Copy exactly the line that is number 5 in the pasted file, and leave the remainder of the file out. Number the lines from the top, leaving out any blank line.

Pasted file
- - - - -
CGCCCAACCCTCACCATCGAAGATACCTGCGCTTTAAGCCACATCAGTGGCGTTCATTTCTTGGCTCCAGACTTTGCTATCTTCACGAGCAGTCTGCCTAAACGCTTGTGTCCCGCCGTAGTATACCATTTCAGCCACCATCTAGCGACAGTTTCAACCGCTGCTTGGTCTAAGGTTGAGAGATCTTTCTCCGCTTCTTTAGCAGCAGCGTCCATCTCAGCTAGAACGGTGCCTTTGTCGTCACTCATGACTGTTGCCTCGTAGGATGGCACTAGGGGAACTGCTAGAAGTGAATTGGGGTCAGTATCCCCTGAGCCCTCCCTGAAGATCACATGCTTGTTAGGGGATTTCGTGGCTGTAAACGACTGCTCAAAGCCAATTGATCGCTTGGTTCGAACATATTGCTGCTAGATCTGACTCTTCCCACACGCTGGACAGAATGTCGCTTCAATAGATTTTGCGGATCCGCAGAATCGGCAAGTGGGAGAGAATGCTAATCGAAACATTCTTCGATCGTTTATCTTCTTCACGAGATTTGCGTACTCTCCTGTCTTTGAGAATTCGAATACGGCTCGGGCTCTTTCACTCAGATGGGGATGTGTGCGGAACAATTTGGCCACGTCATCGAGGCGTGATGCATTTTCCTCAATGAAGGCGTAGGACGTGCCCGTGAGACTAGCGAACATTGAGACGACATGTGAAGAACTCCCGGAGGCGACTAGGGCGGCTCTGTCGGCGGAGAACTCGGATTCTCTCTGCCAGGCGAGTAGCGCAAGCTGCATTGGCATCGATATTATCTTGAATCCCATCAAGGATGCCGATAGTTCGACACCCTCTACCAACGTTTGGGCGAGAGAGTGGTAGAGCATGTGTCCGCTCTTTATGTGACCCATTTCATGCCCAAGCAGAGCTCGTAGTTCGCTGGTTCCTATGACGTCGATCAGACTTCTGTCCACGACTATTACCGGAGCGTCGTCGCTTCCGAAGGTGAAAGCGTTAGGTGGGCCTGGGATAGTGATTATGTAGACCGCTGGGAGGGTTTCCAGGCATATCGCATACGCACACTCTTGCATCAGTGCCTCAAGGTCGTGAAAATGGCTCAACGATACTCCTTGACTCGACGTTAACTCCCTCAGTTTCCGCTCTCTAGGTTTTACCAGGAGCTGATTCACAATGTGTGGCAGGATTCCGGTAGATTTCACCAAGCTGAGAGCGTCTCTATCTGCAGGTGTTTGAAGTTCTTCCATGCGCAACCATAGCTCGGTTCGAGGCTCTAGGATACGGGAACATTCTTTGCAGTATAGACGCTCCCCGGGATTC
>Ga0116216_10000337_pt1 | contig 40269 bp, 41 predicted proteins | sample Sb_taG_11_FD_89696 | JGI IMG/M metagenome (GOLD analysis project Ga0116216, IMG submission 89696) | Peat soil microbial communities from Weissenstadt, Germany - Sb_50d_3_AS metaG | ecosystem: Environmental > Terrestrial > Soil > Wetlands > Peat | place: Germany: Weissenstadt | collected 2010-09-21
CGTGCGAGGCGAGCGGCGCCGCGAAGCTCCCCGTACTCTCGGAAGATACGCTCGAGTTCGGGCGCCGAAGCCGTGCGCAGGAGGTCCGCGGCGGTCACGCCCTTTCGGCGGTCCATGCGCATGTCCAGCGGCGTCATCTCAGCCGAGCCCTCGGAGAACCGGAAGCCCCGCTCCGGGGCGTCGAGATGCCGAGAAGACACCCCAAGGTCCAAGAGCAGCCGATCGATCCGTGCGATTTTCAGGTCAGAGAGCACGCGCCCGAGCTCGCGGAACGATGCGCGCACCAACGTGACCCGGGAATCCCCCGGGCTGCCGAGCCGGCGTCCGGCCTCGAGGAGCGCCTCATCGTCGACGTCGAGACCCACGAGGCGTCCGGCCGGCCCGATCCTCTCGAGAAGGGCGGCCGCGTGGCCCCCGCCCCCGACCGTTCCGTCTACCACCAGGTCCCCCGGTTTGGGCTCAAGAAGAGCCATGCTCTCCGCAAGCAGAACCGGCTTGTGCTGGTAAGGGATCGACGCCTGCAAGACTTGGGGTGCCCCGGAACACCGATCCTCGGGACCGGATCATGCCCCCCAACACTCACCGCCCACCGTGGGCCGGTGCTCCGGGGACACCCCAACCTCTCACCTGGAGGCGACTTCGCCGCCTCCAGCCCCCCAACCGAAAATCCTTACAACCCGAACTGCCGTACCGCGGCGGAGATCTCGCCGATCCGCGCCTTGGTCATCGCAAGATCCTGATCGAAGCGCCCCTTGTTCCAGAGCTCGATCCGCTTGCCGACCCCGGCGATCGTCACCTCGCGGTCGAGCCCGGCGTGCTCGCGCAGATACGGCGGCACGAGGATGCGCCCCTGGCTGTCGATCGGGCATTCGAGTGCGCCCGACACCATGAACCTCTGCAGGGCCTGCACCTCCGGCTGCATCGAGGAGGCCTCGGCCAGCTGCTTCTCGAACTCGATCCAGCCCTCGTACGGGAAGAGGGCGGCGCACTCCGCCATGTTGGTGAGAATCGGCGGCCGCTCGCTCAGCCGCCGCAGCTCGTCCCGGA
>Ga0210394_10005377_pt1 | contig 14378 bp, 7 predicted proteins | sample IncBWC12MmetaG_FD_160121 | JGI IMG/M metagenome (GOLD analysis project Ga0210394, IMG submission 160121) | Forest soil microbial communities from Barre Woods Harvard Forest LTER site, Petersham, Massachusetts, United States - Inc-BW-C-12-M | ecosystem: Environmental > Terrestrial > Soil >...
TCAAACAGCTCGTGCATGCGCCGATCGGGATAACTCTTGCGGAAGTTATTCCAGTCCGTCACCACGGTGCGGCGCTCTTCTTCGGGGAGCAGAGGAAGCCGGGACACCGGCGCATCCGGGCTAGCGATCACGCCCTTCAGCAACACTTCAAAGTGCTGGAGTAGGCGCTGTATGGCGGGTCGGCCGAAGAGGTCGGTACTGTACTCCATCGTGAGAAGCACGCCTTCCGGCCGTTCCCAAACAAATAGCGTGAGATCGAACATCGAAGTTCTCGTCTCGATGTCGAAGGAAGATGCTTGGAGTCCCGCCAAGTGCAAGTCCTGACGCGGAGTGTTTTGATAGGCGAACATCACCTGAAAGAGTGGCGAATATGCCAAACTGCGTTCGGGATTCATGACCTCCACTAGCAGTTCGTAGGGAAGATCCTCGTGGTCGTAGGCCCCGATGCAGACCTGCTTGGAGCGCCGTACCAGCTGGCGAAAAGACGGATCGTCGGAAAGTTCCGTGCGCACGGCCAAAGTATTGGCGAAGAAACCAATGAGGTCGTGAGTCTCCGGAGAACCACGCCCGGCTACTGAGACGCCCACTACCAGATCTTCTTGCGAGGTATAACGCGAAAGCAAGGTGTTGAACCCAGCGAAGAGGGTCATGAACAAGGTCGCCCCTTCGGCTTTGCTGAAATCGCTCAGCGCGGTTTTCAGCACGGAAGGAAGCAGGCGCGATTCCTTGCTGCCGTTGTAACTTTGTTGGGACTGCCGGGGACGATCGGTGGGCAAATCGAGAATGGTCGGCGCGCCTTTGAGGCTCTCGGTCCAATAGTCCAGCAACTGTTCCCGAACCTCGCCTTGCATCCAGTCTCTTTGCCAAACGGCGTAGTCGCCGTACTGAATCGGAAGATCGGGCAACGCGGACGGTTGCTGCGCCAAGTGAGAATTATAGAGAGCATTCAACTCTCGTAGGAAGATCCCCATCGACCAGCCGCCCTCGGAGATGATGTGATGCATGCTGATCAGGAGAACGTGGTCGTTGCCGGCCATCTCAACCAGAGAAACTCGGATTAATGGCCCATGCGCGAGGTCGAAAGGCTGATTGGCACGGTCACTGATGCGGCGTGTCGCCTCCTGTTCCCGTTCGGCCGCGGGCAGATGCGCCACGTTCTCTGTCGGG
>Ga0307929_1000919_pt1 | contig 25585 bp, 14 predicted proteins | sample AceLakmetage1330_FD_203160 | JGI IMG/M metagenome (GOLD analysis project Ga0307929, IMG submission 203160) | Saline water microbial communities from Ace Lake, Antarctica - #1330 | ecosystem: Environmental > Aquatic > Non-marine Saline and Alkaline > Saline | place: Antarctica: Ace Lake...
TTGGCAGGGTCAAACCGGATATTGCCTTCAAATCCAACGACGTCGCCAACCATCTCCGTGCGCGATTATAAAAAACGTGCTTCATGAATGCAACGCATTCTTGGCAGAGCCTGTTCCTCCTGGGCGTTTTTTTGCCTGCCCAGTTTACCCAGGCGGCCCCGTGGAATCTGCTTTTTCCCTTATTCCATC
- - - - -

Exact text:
TCAAACAGCTCGTGCATGCGCCGATCGGGATAACTCTTGCGGAAGTTATTCCAGTCCGTCACCACGGTGCGGCGCTCTTCTTCGGGGAGCAGAGGAAGCCGGGACACCGGCGCATCCGGGCTAGCGATCACGCCCTTCAGCAACACTTCAAAGTGCTGGAGTAGGCGCTGTATGGCGGGTCGGCCGAAGAGGTCGGTACTGTACTCCATCGTGAGAAGCACGCCTTCCGGCCGTTCCCAAACAAATAGCGTGAGATCGAACATCGAAGTTCTCGTCTCGATGTCGAAGGAAGATGCTTGGAGTCCCGCCAAGTGCAAGTCCTGACGCGGAGTGTTTTGATAGGCGAACATCACCTGAAAGAGTGGCGAATATGCCAAACTGCGTTCGGGATTCATGACCTCCACTAGCAGTTCGTAGGGAAGATCCTCGTGGTCGTAGGCCCCGATGCAGACCTGCTTGGAGCGCCGTACCAGCTGGCGAAAAGACGGATCGTCGGAAAGTTCCGTGCGCACGGCCAAAGTATTGGCGAAGAAACCAATGAGGTCGTGAGTCTCCGGAGAACCACGCCCGGCTACTGAGACGCCCACTACCAGATCTTCTTGCGAGGTATAACGCGAAAGCAAGGTGTTGAACCCAGCGAAGAGGGTCATGAACAAGGTCGCCCCTTCGGCTTTGCTGAAATCGCTCAGCGCGGTTTTCAGCACGGAAGGAAGCAGGCGCGATTCCTTGCTGCCGTTGTAACTTTGTTGGGACTGCCGGGGACGATCGGTGGGCAAATCGAGAATGGTCGGCGCGCCTTTGAGGCTCTCGGTCCAATAGTCCAGCAACTGTTCCCGAACCTCGCCTTGCATCCAGTCTCTTTGCCAAACGGCGTAGTCGCCGTACTGAATCGGAAGATCGGGCAACGCGGACGGTTGCTGCGCCAAGTGAGAATTATAGAGAGCATTCAACTCTCGTAGGAAGATCCCCATCGACCAGCCGCCCTCGGAGATGATGTGATGCATGCTGATCAGGAGAACGTGGTCGTTGCCGGCCATCTCAACCAGAGAAACTCGGATTAATGGCCCATGCGCGAGGTCGAAAGGCTGATTGGCACGGTCACTGATGCGGCGTGTCGCCTCCTGTTCCCGTTCGGCCGCGGGCAGATGCGCCACGTTCTCTGTCGGG